Imagine trying to read a 2000-year old scroll from an ancient civilization. Now imagine that scroll is rolled up, and in a delicate, charred, carbonized form, having been engulfed by the fiery eruption of a volcano. The task would seem virtually impossible, and the information in the scroll lost forever. Right?|
As it turns out, new developments are changing that. Modern scanning techniques and machine learning tools have made it possible to read fragments of the heavily-damaged Herculaneum scrolls. Hopes are now that more of the ancient writings will be salvaged, giving us a new insight into the ancient past.
The Herculaneum scrolls stand as a haunting reminder of the catastrophic eruption of Mt. Vesuvius in 79 CE, which entombed them. For centuries, these scrolls have been deemed “unreadable” due to the damage sustained from the eruption, leaving the wisdom contained within their tightly wound rolls inaccessible to the modern world. The scrolls were part of a library that is the only one to have survived from ancient times.
The bundles of scrolls were quickly carbonized due to the intense heat of volcanic matter from the eruption. Turned into delicate, charred blocks, they were then effectively preserved in this damaged state by the layers of rock that formed around them. They sat silently in their carbonized state, waiting for someone to unlock their secrets, until being discovered in 1752. A variety of methods were attempted over the years to unroll the scrolls and recover the information within. Whether mechanical, chemical, or otherwise, these methods often damaged or destroyed the scrolls entirely.
More recently, attempts have been made to decipher the remaining scrolls via a safer, non-contact method. Brent Seales, a computer science professor at the University of Kentucky, has been at the forefront of these efforts, involving the use of CT scans to image the scrolls non-destructively, before digitally “unrolling” them to be read. These techniques have been used to great success on other aged, folded transcripts. Often, the density of the ink compared to the paper makes it easy to find with a CT scan. Unfortunately, the carbon-based ink used on the Herculaneum scrolls complicated matters, as it does not readily stand out from the carbon-based papyrus itself on a CT scan.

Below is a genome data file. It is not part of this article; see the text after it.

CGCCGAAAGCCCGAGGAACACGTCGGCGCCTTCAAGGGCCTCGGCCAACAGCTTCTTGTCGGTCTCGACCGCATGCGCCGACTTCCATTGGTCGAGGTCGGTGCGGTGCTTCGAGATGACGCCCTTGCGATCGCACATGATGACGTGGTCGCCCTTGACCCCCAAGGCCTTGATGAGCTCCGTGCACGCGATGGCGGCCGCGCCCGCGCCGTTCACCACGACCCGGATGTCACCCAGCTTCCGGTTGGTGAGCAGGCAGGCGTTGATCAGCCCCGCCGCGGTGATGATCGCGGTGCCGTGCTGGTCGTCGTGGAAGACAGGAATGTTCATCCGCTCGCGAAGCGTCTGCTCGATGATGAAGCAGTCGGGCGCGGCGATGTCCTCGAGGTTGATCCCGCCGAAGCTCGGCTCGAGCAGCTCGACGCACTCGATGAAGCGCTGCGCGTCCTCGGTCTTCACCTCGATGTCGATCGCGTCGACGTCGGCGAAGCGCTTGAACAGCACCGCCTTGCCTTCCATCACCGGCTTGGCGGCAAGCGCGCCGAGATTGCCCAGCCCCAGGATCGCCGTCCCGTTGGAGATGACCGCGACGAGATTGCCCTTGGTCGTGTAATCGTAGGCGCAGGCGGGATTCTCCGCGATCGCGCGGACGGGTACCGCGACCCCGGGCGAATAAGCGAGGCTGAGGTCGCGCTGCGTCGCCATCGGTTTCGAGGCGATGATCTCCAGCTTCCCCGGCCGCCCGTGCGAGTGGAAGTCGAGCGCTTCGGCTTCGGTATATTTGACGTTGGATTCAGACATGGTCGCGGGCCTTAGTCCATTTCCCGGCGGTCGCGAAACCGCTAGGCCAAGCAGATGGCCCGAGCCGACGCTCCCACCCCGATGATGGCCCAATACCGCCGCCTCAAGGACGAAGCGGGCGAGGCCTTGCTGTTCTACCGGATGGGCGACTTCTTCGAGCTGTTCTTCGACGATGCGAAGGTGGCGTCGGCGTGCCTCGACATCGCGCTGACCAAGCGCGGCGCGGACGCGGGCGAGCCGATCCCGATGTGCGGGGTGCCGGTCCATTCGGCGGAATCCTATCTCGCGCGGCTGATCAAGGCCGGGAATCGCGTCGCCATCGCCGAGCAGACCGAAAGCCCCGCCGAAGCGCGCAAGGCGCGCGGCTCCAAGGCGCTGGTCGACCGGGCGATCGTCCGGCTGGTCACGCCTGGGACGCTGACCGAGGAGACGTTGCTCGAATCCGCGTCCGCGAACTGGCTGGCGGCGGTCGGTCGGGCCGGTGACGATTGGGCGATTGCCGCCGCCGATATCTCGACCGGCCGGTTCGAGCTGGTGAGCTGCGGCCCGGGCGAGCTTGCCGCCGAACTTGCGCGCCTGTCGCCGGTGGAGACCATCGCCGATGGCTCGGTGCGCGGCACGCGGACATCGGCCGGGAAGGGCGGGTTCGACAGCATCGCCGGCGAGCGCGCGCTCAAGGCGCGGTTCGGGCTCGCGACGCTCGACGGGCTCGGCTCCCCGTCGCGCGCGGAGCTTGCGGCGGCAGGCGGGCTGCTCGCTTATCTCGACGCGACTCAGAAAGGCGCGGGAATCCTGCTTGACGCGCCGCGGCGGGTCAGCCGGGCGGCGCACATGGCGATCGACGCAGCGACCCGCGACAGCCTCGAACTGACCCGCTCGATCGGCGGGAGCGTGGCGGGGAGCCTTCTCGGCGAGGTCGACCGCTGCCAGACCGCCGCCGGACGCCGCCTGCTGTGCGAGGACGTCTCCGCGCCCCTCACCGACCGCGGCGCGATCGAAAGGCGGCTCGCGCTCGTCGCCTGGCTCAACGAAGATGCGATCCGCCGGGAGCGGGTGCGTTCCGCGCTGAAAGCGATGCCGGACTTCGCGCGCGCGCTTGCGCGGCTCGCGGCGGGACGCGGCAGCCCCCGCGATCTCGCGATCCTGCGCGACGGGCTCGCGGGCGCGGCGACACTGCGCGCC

New Methods Bear Fruit
The scrolls weren’t offering any low-hanging fruit, but Seales was undeterred. In 2019, a new method using a particle accelerator to X-ray the scrolls at higher resolution was used, with the hope that machine learning methods could identify tiny surface details that indicate the presence of the carbon-based ink on the page. Earlier this year, the techniques started to deliver promising results, with decoding the scrolls now looking more and more like a problem that could be solved with software.
Seales went on to establish the Vesuvius Challenge to help decode the scrolls from the scan data. The grand prize stands at $700,000 for the first team to read a scroll by December 31, 2023. To claim it, a team must read at least four separate passages of “continuous and plausible text,” each being at least 140 characters long. The prize has spurred people across the world to try and decode the scrolls using provided CT data. Now, the progress prize has been claimed, with two individuals receiving $40,000 and $10,000 each for decoding multiple letters, and even a whole word.
The breakthrough was made by challenge contestants Luke Farritor, a 21-year-old SpaceX intern, and Youssef Nader, an Egyptian biorobotics graduate student. Each individually discovered the same word in the scrolls, with Farritor being the first to achieve the milestone. The pair revealed the Greek characters πορφύρας, which translates to “purple dye” or “clothes of purple.” These characters are just a small fraction of the multiple characters and lines of text that have been extracted by the duo. Farritor and Nader used machine learning methods to virtually unwrap many layers of papyrus, revealing the ink within X-ray CT scans of the scroll. The results were independently verified by expert papyrologists, who assessed the letter shapes found for validity.
The Vesuvius Challenge was launched as a global competition to read the charred scrolls after Seales and his team demonstrated that an AI program could successfully extract letters and symbols from X-ray images of the unrolled papyri. Thousands of 3D X-ray images of two rolled-up scrolls and three papyrus fragments were released as part of the challenge, incentivizing global researchers and scholars to build upon the AI technology and expedite the decoding process.
The Vesuvius Challenge has succeeded in its mission to harness the collective intelligence of over a thousand research teams worldwide, all working together to solve a problem that would typically have only a handful of people working on it. The results have been nothing short of remarkable, proving that the seemingly impossible task of reading the Herculaneum scrolls is not so unachievable. It could potentially unlock one of the largest discoveries of written text from the ancient world.
As we look to the future, the race is on to read every unopened papyrus scroll in the collection, with over 600 scrolls still waiting to be decoded. The possibilities are limitless, with the potential to uncover ancient wisdom that has remained hidden for over 2,000 years. The Vesuvius Challenge has paved the way for a new era in the field of digital restoration, providing a blueprint for how we can use modern technology to unlock the secrets of the past and learn from the wisdom of ancient civilizations. As Seales aptly puts it, “Overcoming damage incurred during a 2,000-year span is no small challenge. But that’s what researchers do — together, we conquer the seemingly impossible.”